I am blessed to have been chosen to deliver such an incredible life-shifting and affirmative song.

You can listen to “My New Song” and/or watch the music video on my website, Takiyah. Feel free to post the YouTube link for the music video everywhere:  (https://youtu.be/m-hK_kvP010).  The song is also available for purchase on all digital distribution music outlets: Search Takiyah “My New Song.”

I am a radical advocate of the transformative power of Love and it is my intention to use my music to encourage the conscious spiritual practice of being a Love Light. When I allowed the healing, transformative power of God’s Love to lead, guide, and direct my life, everything outside of Love steadily faded away. This is not an easy practice: it is radical and requires a lot of internal work.

I invite you to listen to my latest EP, Unfolding I Affirma brief collection of songs born out of breakthroughs of practicing faith through my life’s most difficult times. In my lowest points of being alone and raising three beautiful children, my faith in the Highest Power guided me to perfect Peace.  I’m learning how to live a life filled with joy, love, and peace in the midst of mental and emotional challenges. I want to share my journey with you.

You can find me on Twitter or Instagram @blackstarworld.

Love and Peace…

The Day After: God Is Still in Heaven

god-is-faithful

My hubby woke me up at about 1:00 a.m. with “the news,” and  I fell into a brief but desperate shock about the election results. To survive that moment, I turned away from news media and social media and inward and upward toward God.

Seconds later, one of my students messaged that “they,” the students, needed something encouraging from me.  I told her my mind and spirit were too hurt for wisdom and offered the only thing in my head at the time: The chorus to the song “Because He Lives,” written by Bill Gaither, has been playing over and over and over and over in my head since I heard the news.

Because He lives

I can face tomorrow

Because He lives

All fear is gone

Because I know He holds the future

And life is the worth living

Just because He lives.

She responded enthusiastically, “Yes! That’s just what we need!”

I embrace the truth of those lyrics. God is Sovereign and that is why I was able to get up, get moving, and face today.  This moment is simply this moment.   It will pass.  We’ll work for change.  We’ll get beyond it. And eventually, we’ll be okay.

Everywhere I turned today, people asked questions, seeking answers that would satisfy their disbelief at the outcome.  In a pre-election interview with Christianity Today, Max Lucado responded to a question regarding his thoughts on the 2016 race.  For those of faith, his response is key:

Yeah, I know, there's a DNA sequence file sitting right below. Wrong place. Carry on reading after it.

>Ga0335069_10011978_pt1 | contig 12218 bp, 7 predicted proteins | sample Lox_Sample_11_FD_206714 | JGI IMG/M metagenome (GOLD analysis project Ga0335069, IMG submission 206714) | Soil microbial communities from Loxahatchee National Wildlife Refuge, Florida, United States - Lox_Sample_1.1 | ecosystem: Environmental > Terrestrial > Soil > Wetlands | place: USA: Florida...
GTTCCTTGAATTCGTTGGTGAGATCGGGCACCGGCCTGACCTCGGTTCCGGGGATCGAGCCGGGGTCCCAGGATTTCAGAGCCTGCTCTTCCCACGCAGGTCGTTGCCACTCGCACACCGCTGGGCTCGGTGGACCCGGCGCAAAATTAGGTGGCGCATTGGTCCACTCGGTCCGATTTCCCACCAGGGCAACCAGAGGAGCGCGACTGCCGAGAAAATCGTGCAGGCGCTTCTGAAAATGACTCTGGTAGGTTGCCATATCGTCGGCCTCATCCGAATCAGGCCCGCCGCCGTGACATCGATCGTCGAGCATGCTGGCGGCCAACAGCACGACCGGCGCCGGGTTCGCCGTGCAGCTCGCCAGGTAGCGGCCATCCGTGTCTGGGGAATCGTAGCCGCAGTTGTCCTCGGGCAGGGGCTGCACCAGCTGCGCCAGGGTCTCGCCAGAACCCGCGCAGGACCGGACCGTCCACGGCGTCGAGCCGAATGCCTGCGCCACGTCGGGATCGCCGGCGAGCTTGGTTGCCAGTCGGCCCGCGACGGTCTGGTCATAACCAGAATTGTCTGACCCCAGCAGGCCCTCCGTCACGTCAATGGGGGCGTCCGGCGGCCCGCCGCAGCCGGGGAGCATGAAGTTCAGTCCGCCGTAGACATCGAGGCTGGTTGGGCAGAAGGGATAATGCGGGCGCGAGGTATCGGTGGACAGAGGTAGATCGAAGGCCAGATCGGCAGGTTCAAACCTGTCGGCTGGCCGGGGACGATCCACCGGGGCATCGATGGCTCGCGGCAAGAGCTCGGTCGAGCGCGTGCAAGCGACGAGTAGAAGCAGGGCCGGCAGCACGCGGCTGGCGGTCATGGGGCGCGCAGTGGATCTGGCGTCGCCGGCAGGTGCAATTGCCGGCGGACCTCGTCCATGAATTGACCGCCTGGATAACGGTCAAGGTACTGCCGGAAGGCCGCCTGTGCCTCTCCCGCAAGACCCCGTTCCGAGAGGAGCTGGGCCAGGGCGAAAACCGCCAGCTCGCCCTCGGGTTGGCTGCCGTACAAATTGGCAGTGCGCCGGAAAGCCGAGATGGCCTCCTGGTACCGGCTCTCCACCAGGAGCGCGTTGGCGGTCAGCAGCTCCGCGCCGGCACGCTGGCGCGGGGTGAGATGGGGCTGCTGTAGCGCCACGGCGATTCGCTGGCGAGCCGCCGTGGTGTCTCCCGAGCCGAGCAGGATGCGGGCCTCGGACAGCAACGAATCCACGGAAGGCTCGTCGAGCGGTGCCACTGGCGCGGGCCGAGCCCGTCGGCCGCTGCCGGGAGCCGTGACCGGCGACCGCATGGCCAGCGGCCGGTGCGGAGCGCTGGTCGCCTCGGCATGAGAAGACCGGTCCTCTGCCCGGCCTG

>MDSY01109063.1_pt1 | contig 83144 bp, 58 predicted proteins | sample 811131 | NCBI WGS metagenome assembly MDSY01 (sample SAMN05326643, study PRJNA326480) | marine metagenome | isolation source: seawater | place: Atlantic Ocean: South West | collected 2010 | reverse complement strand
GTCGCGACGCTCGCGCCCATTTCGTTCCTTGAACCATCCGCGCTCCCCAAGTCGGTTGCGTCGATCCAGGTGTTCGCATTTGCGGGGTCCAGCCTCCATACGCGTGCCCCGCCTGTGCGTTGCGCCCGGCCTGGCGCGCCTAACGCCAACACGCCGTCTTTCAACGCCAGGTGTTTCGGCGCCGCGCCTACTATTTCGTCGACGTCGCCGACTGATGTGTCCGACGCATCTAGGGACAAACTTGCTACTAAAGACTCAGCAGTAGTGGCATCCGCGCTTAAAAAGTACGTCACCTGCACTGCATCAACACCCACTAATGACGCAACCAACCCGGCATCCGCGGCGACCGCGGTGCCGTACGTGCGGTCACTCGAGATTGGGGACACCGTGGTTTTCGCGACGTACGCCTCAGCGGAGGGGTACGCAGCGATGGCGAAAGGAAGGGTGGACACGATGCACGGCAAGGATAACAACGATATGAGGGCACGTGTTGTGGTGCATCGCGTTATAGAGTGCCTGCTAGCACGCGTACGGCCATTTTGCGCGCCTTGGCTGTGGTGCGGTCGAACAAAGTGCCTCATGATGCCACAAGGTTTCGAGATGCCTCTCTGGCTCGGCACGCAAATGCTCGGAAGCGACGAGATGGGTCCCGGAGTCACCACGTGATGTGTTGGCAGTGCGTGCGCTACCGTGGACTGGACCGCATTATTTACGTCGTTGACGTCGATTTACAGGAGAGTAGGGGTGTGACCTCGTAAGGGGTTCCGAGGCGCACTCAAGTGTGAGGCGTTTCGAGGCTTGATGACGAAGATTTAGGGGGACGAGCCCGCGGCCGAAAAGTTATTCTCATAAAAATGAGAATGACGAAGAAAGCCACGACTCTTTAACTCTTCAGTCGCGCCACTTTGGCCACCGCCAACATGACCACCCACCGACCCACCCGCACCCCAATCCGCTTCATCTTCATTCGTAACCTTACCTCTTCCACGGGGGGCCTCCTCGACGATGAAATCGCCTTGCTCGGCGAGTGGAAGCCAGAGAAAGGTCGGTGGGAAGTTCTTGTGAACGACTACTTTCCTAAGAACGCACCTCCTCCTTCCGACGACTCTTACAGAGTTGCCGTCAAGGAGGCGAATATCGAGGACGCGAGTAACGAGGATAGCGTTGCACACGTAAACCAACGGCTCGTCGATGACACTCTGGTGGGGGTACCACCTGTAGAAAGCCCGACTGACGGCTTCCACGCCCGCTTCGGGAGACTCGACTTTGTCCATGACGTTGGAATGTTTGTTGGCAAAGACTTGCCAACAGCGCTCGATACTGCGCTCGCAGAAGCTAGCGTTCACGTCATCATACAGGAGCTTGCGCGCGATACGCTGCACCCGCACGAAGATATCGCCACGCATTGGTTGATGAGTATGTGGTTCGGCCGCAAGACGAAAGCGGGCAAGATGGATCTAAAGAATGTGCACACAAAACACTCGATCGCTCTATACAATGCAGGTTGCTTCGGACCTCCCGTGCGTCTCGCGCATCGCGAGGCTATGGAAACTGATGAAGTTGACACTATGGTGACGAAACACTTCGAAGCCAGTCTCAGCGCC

There is still a God in heaven. Even when the person on the throne or in the White House or leading the country is far from God, God is not far from the nation. Books like the Book of Daniel give us hope during seasons when we don’t see any good options…We’re [the Church] people who lead forth in prayer. If we fail at that, then I don’t think we have much hope.

I am certain of this–God is still in heaven. [So] I will continue to make my life a prayer to Him.  My hope rests in Him, not in presidents.  This is what I told my son this morning. This is what I told my students.  This is what I will continue to repeat until the day comes when I will not have to repeat it.

Marching on…

 

My Stillness Model: Just Be

The Little One at Burritt on the Mountain

“The Little One,” edited in Snapseed, Retrolux Filter

Sundays are typically crazy-busy around here, but with my little one ill, the end of the semester imminent, deadlines pressing, and voting just two days away, today I found myself feeling particularly anxious about things I cannot control.  Then, while taking a short break,  I ran across this photo of my son which reminds me to be still and yield to a spirit of peace.

In this photo he is the embodiment of stillness to me. He is totally immersed in his own thoughts and completely comfortable in his world. Not a worry. Not a care.  He’s just “being.”

Isn’t that what stillness is?  Practicing a spirit so at peace that whatever is happening around us cannot disturb us?

The serenity of my little one’s face reminds me to surrender the reins, give God the whole burden, and “just be.”

Divine Rest…

Closed Bridge at Ditto Landing

Closed Bridge at Ditto Landing, Huntsville, Alabama, 2016.

The whole love of the “Law” has been lavished on and has cherished the Sabbath. As the day of rest, it gives life its balance and rhythm; it sustains the week. Rest is something entirely different from a mere recess, from a mere interruption of work, from not working. A recess is something essentially physical, part of the earthly everyday sphere. Rest, on the other hand, is essentially religious, part of the atmosphere of the divine; it leads us to the mystery, to the depth from which all commandments come, too. It is that which re-creates and reconciles, the recreation in which the soul, as it were, creates itself again and catches the breath of life–that in life which is sabbatical.”
― Leo Baeck, Judaism and Christianity